Blood pressure: What you can do for yourself

Studies consistently show that lowering blood pressure significantly lowers the risk of stroke and also, though less dramatically, the risk of heart attacks, heart failure and kidney problems. Drugs may be necessary sometimes, especially when blood pressure is dangerously high, but other things can help. Maybe you need to exercise a little harder and eat a little less (or sleep a little longer and stress a little less). As you read, bear in mind: The evidence for blood pressure-lowering is stronger for some lifestyle measures than others.

-- Articles by Karen Ravn

  • The basics of blood pressure

    The basics of blood pressure

    Blood circulating through your body moves with a certain force -- that's your blood pressure. This force can be affected by how strongly the heart is pumping and by the size of the vessels the blood is moving through. Blood moves through large arteries into smaller vessels called arterioles, which...

  • Blood pressure: the DASH diet

    Blood pressure: the DASH diet

    DASH stands for Dietary Approaches to Stop Hypertension, an eight-week clinical trial, reported in 1997, that tested the effects of three diets on 459 adults. Among the group, 133 had high blood pressure for which they were not being treated with a drug. One diet (the "control") was fairly similar...

  • Blood pressure: salt

    Blood pressure: salt

    Everybody needs salt, but health experts generally agree that most Americans get too much of it. Excess salt can lead to excess fluid retention in the blood. This makes the circulatory system "fuller" and the pressure inside it greater. Salt can also make small blood vessels called arterioles contract,...

  • Blood pressure: potassium, fish oil and fiber

    Blood pressure: potassium, fish oil and fiber

    Results haven't been unanimous, but a good deal of research suggests that healthy doses of potassium can help lower your blood pressure. A 2001 study based on data from more than 17,000 U.S. adults, for example, found that people who ate 8.5 servings a day of fruits and vegetables (about 4,100...

  • Blood pressure: exercise

    Blood pressure: exercise

    Dozens of studies have reported a link between exercise and lowered blood pressure: Some have found reductions of up to 10 mm Hg (systolic) and 6 to 10 mm Hg (diastolic) blood pressure units in people who already have hypertension. In general, reductions are not as great for people with blood pressure...

  • Blood pressure: sleep

    Blood pressure: sleep

    It's wise to pay attention to your blood pressure -- but don't lose sleep over it. That may make matters worse. A five-year study published last year found that among nearly 600 adults (average age 40 at the start of the study) the fewer hours of sleep people got, the higher their blood pressure...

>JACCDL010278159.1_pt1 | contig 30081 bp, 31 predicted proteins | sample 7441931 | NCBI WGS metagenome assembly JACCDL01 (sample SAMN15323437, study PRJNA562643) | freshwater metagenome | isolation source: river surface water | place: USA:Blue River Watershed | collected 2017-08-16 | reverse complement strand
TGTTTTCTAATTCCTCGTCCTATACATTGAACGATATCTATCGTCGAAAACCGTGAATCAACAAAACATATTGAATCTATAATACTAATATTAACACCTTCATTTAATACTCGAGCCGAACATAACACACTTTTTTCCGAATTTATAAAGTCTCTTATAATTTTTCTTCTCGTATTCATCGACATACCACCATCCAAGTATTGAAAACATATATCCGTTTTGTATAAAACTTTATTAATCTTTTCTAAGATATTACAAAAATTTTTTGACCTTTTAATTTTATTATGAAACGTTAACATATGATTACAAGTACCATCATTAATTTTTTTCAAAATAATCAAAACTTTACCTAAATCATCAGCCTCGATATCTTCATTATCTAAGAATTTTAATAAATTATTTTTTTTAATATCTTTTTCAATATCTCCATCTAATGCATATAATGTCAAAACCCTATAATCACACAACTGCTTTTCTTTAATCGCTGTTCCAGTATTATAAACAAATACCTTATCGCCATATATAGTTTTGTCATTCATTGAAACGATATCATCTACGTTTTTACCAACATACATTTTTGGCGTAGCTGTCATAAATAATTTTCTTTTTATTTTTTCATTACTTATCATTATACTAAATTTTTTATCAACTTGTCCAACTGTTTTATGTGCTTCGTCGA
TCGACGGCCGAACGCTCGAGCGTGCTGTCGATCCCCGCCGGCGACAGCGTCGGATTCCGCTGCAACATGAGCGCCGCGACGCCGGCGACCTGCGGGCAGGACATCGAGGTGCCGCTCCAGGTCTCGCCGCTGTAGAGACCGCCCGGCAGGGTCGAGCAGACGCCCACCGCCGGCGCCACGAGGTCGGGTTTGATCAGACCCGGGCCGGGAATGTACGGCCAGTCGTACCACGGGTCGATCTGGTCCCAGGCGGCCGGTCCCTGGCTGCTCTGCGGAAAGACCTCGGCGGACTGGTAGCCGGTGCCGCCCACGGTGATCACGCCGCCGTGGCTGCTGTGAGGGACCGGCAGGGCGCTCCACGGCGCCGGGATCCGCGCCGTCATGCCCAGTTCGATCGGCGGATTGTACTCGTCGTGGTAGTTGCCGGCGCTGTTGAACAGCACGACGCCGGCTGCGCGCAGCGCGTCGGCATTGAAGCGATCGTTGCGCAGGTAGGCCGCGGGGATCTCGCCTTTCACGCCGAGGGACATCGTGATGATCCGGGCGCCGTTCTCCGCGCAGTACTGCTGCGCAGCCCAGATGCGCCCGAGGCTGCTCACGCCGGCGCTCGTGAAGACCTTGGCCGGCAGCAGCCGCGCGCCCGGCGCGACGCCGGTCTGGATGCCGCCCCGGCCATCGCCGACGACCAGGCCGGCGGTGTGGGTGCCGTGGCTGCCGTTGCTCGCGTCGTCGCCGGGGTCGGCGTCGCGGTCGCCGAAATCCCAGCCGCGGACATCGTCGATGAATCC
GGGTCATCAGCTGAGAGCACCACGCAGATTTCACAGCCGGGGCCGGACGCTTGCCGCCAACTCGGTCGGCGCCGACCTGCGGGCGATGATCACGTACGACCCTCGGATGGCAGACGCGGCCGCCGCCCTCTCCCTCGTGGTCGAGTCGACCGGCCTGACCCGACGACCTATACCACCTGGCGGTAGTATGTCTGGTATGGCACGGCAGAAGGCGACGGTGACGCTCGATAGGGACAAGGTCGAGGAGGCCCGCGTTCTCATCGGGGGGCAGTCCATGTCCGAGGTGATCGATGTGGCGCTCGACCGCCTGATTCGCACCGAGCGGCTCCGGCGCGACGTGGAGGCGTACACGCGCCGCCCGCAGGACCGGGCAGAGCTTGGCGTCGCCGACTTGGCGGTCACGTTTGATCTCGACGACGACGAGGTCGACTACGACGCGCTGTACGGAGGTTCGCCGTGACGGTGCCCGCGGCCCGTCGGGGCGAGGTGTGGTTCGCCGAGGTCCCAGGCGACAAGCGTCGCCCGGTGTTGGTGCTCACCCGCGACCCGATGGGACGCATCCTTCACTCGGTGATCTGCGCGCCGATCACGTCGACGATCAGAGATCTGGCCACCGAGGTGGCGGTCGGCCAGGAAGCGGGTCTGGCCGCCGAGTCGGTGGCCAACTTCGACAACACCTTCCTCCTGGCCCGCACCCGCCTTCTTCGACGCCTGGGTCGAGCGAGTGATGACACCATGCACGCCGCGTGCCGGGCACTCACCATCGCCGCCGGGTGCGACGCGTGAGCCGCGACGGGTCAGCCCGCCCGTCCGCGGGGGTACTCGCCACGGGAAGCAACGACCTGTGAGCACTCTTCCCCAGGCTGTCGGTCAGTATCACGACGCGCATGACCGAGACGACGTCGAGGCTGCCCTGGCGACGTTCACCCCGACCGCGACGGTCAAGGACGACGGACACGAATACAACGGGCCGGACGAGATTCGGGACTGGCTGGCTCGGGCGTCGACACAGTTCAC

• Blood pressure: stress reduction

    Blood pressure: stress reduction

    Everyone agrees that stressful situations make your blood pressure take off. It's the fight-or-flight, prepare-to-do-something-dramatic response your ancient ancestors had when being charged by a woolly mammoth. Your body releases stress hormones that make your heart beat faster and your blood...

  • Blood pressure: weight loss

    Blood pressure: weight loss

    As people gain weight, their blood pressure tends to go up. Fortunately, as they lose weight, their blood pressure tends to go down -- but only so far, says Dr. Karol Watson, co-director of preventive cardiology and director of the hypertension clinic at UCLA. "If your body weight is normal, getting...

  • Blood pressure: alcohol, smoking and caffeine

    Blood pressure: alcohol, smoking and caffeine

    Is having a bad habit ever a good thing? It kind of can be if your aim is to lower your blood pressure, since one way to do that is to reduce your alcohol consumption significantly. It's a winning strategy -- but only, of course, if you were drinking a lot in the first place. Many studies have...

  • Lifestyle change can affect blood pressure, but it's not the whole story

    Lifestyle change can affect blood pressure, but it's not the whole story

    So how much good will it do if you get more exercise, consume less salt, ramp up on potassium, eat the DASH way, give up smoking, take up meditation? Does it all add up to some impressive total that will knock your doctor's socks off the next check-up time? It depends a lot on where you start out....

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